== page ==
// by Noah Turner //
Since its beginnings, hip hop has been infatuated with the concept of authenticity. In a culture in which putting up a front is so frowned upon, sincerity is now being expressed through increasingly personal confessions of vulnerability.
From Rakim’s classic flow on ‘No Omega’ during hip hop’s ‘golden age’ through to the distilled ego of Kanye West, boasting and braggadocio have been lyrically prevalent among MCs for decades. Those that have currently cemented themselves at the top of the game, however, have begun to drift from this lyrical trope into increasingly personal territory: expressions of fragility and fallibility. And this seems to have influenced the new generation of talent.
This emerging lyrical motif is seen clearly in Kendrick Lamar’s discography. His second studio album, ‘To Pimp a Butterfly’, is a journey through temptation and self-loathing. From tracks ‘u’ to ‘i’, our narrator transitions from despising himself – experiencing a “resentment that turned into a deep depression” – to loving himself. But these tracks utilise more than just Kendrick’s unparalleled lyricism to explore his feelings, with his vocal delivery at times on the verge of tears, at others preaching powerful sermon. The stories of self-discovery and acceptance that pave the way between these two tracks are equally as personal and yet this lyrical introspection extends to make comments on community and society in an extraordinary way. ‘u’ sees Kendrick at his lowest. It is the most authentic portrayal of anger and sadness I have ever heard recorded. In an interview with Rolling Stone he commented that it was “one of the hardest songs I had to write… all my insecurities and selfishness and let-downs”. A far cry from the boastfulness on previous tracks, Kendrick’s introspection shows that vulnerability has a place in hip hop.
Does this shift in lyrical motifs show any sign of vanishing soon? The answer, judging by the two years since ‘To Pimp a Butterfly’’s release, is no. Artists have completely reinvented themselves to fall in line with this trend.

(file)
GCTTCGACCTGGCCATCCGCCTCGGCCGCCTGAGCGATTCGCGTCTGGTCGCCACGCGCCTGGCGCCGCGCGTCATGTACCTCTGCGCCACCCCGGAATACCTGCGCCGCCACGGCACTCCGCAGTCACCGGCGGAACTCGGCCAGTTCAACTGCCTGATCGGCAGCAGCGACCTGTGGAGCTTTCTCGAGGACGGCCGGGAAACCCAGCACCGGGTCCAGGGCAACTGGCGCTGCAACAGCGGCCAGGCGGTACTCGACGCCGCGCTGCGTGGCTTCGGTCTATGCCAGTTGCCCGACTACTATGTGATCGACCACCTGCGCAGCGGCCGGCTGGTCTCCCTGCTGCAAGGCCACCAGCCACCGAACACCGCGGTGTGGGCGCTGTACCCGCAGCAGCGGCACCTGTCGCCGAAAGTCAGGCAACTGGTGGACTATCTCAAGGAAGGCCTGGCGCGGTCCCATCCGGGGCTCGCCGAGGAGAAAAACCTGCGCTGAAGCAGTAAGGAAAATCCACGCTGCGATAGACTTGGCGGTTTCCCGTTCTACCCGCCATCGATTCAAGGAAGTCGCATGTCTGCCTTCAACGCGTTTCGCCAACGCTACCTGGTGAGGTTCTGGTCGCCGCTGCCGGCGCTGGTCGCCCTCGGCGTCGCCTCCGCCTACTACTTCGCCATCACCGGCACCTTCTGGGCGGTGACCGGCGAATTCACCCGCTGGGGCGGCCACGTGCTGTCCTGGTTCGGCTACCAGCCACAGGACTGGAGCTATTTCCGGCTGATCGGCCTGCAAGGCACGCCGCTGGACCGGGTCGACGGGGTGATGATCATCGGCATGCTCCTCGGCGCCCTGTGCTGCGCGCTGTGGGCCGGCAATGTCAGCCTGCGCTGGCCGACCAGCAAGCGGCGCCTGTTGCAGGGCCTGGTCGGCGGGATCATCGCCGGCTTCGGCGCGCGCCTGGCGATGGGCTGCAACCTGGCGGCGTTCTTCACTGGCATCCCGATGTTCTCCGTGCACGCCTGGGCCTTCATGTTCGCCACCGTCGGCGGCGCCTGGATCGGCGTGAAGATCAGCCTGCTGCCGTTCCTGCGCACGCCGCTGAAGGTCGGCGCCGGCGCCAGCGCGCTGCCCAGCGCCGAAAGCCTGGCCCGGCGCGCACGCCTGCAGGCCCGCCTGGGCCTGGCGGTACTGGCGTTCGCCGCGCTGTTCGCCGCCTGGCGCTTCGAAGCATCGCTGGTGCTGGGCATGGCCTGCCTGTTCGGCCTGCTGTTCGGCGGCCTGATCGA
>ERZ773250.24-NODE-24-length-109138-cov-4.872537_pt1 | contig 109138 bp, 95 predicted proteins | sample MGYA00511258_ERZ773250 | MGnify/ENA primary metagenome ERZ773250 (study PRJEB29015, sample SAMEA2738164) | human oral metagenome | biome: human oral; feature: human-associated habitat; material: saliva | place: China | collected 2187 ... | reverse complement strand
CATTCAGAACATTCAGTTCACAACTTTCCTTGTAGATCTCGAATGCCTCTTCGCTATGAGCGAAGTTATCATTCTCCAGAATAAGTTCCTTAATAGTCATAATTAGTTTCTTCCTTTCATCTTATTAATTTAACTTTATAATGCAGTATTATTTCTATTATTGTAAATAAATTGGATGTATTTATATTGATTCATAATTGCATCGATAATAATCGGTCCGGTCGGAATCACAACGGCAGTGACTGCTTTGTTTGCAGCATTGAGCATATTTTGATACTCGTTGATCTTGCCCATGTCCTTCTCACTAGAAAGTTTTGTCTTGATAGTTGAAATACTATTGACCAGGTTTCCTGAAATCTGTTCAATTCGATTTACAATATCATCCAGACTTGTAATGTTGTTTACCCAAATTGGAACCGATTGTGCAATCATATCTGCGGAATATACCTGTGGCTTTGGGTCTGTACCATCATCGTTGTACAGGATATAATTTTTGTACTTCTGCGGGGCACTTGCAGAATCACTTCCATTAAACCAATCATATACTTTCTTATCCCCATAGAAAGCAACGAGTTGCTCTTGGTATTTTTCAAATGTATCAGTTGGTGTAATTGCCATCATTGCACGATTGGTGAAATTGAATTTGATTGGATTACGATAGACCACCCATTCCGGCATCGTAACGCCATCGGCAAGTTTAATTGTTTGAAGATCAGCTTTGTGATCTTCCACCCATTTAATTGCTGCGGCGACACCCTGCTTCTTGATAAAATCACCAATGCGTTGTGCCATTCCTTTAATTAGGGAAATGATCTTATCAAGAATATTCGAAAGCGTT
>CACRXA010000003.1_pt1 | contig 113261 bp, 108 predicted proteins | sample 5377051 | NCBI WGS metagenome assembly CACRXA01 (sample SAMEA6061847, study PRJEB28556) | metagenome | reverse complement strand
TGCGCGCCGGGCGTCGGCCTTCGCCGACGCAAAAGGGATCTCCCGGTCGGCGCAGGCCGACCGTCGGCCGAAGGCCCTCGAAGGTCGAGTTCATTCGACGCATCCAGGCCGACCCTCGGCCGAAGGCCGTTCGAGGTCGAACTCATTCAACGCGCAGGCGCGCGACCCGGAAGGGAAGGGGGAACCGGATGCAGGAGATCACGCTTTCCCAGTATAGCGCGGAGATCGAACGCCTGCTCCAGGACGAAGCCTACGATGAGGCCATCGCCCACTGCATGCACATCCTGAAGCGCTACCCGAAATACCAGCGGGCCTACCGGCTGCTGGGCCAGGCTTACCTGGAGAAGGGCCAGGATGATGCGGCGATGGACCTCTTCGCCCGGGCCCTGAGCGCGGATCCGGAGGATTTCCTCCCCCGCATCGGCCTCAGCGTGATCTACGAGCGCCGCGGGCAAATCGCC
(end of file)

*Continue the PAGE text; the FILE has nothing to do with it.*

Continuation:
Danny Brown’s mixtape ‘XXX’ predates ‘To Pimp a Butterfly’ and explores the fractured psyche of an addict. Primarily concerning his cocaine and Adderall use, on this mixtape Danny cleverly builds a character which he can use to show off his wealth and illustrate the horrific effects money has had on his mental health. His delivery switches from a high-pitched, cocaine-driven squawk to the bassy delivery of a grounded realist over the course of a single verse, with the lyrics following suit. The mixtape’s final bars explain the motivations of both of these distinct personalities, in what is again another deeply personal confession regarding his slowly vanishing sanity and, ironically, the accompanying happiness and stability it brings.
Does this shift in lyrical motifs show any sign of vanishing soon? The answer, judging by the two years since ‘To Pimp a Butterfly’’s release, is no. Artists have completely reinvented themselves to fall in line with this trend. On Tyler the Creator’s latest studio album, ‘Flower Boy’, he completely departs from his formerly controversial and inflammatory lyrics, writing about loneliness and his sexuality. What is it driving this trend? Is the motivation commercial or critical – are the audience and critics listening more, buying more, and enjoying more because they can empathise with the artist’s expression of fallibility? Or is it artistic – a movement that is reactionary to the emergence of characters like Kanye, who flaunt such an inflated sense of ego?
Certainly vulnerability has its commercial uses: ‘To Pimp a Butterfly’ has been certified platinum and is already considered a classic, receiving 11 Grammy nominations and topping many year-end lists. Danny Brown’s latest studio album, ‘Atrocity Exhibition’, on which he continues the lyrical motifs and style that he developed on ‘XXX’, was also well received by critics. ‘Flower Boy’ is the best-received album of Tyler’s career, with an average score of 84 on Metacritic. However, the highly experimental nature of these albums and the widely acknowledged devotion of these artists to their craft leads me to believe that the motivation isn’t money or critical recognition.
So, is it reactionary to bold personalities such as Kanye? The rising hip hop collective, BROCKHAMPTON, who have dropped two incredible albums since June (‘Saturation’ and ‘Saturation II’), lead me to also conclude no to this question. Each MC in the collective writes about highly personal problems, from struggling with their sexuality, to a lack of acceptance from their families after dropping out of university, as well as dealing with mental health difficulties. Each also acknowledges their distinct and unique flaws. But they all met on an online Kanye forum, and many cite West as their biggest influence. Although I have to appreciate that every artist will have different motivations, I also struggle to believe that many would be driven to oppose such an influential, popular and lauded figure as Kanye.
Perhaps, then, the reason is cathartic. Writers may crave the release that accompanies writing about such personal struggles. Ultimately, I can’t say precisely what has driven this shift in hip hop. I just hope that it doesn’t let up anytime soon, because the last few years have given us some brilliant, moving, vulnerable and conscious music.